The dancing is the best thing about Newsies. Katy Tabb’s choreography (she was also responsible for the amazing dance in Village Theatre’s "Billy Elliot") really shines a light on the abilities of the ensemble of male dancers, many of whom hold degrees in dance and have performed with professional ballet companies. Even when they are singing, the cast performs incredibly athletic dance, climbing and jumping all over the set with giant leaps and high kicks. They incorporate gymnastics as often as formal dance steps.
My kids were a little disappointed to see adults playing the roles of kids, but dance like this just wouldn’t be possible with younger performers. The one child on stage, Davey’s little brother Les, was played with scene-stealing authenticity by eighth-grader Guthrie Greenwood Bettinger, who already has an impressive professional resume, including a lead role in "The Secret Garden" at The 5th Avenue Theater. My daughters decided he made up for having a muscular adult in the role of their beloved shrimpy-but-intimidating Brooklyner Spot. Having a middle schooler in a central role surrounded by adults helped maintain the illusion of a 9-year-old among teenagers.
It’s important that "Newsies" is about kids, not just because kids like stories about themselves, but because it’s easy for us today to forget the role children played in American labor history. When they form the newsie union, Jack Kelly reminds Davey, “If your dad had a union, you’d still be in school.” In 1992, a story about children taking on social challenges adults couldn’t face seemed to come from another world, but the news today is a little darker. When the headlines are so horrifying that activists have started advising “self-care,” the message of "Newsies" is especially valuable.
There was a time in American history when things were worse than now, when child labor was not just considered normal but exploiting child workers was considered good business. Who could be less powerful than homeless children? But in real life, those children organized and won their rights from powers every bit as corrupt as those we face today. Self-care isn’t about forgetting our problems; it’s about finding the energy to face them again and again. Dressed up in high energy choruses and dramatic dance, "Newsies" is both education and self-care. It introduces kids to a piece of labor history, teaching them about the collective strength of average people and it restores parents’ energy to go out and demonstrate that power in real life.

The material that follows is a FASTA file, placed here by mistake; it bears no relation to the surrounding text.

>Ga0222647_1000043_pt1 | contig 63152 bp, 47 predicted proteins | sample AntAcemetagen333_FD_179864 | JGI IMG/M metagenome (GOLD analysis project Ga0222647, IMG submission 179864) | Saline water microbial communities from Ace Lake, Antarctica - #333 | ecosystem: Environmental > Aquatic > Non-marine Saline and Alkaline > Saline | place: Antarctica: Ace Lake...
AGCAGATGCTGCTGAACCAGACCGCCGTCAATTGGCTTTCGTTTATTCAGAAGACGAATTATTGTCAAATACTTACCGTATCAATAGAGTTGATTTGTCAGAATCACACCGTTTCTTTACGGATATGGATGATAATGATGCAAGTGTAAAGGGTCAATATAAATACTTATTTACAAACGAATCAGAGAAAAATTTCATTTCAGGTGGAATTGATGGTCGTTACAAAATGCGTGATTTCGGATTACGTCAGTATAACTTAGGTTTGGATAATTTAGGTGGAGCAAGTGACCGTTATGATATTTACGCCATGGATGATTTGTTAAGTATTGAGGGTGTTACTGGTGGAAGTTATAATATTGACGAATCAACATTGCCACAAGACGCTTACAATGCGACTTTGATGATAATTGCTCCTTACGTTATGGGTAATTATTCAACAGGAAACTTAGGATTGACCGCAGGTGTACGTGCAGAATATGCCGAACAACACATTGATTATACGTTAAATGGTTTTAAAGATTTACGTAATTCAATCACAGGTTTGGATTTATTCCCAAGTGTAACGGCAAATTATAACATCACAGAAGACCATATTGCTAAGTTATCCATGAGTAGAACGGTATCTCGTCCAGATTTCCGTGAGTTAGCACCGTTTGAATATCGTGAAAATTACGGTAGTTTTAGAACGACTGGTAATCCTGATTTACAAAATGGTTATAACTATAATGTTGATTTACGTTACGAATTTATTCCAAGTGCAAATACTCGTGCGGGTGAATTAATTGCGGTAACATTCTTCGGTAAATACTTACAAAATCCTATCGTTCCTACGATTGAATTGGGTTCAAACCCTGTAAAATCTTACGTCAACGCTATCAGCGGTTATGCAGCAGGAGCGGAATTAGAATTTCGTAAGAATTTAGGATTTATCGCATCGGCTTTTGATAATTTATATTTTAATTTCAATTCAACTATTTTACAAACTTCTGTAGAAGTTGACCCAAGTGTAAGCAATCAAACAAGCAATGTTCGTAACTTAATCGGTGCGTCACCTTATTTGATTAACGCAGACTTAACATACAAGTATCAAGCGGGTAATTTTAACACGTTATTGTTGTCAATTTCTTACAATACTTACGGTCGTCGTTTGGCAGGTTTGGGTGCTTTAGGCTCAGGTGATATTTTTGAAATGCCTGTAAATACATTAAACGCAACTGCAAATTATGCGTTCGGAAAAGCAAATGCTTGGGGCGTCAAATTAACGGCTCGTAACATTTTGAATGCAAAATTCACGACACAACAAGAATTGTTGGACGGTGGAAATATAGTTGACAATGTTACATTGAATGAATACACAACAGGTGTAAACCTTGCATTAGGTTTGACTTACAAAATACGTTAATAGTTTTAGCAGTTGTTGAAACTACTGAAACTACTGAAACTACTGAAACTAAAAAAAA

Parents should know
Newsies deals with historically factual situations of child neglect and abuse, but maintains an upbeat tone. Fight choreography won the approval of my martial arts-focused family, and we loved that Davey looks out for his little brother Les during the brawl. Village Theatre has provided a parents’ guide with details about images of violence, sexuality, language and other topics of concern to parents to help you decide if this production is appropriate for your family.
Tips for parents
- Running time is two hours and 15 minutes plus a 15-minute intermission.
- The Issaquah theater has a soundproof family room for families who want to bring children under four or older children who have a hard time remaining quiet during performances.
- Concessions are available in the lobby before the show and during intermission; no food is allowed in the theater.
- It’s helpful to familiarize kids with the story beforehand, since the large cast and quick pacing can make it hard for kids (especially younger kids) to follow.
- It’s also helpful for kids to be familiar with the story of David and Goliath, which is frequently referenced throughout the play.
If you go...
When: Through Dec. 31 in Issaquah; Jan. 5–28, 2018 in Everett
Where: Francis J. Gaudette Theatre, 303 Front St. N., Issaquah and Everett Performing Arts Center, 2710 Wetmore Ave., Everett
Tickets: $62–$82 for adult tickets; $45– $65 for youth; buy online
Parking: Public parking is limited near the Francis Gaudette Theatre; leave ample time to find a spot. In Everett, limited street parking is available. Paid parking is available at the Port Gardner Garage.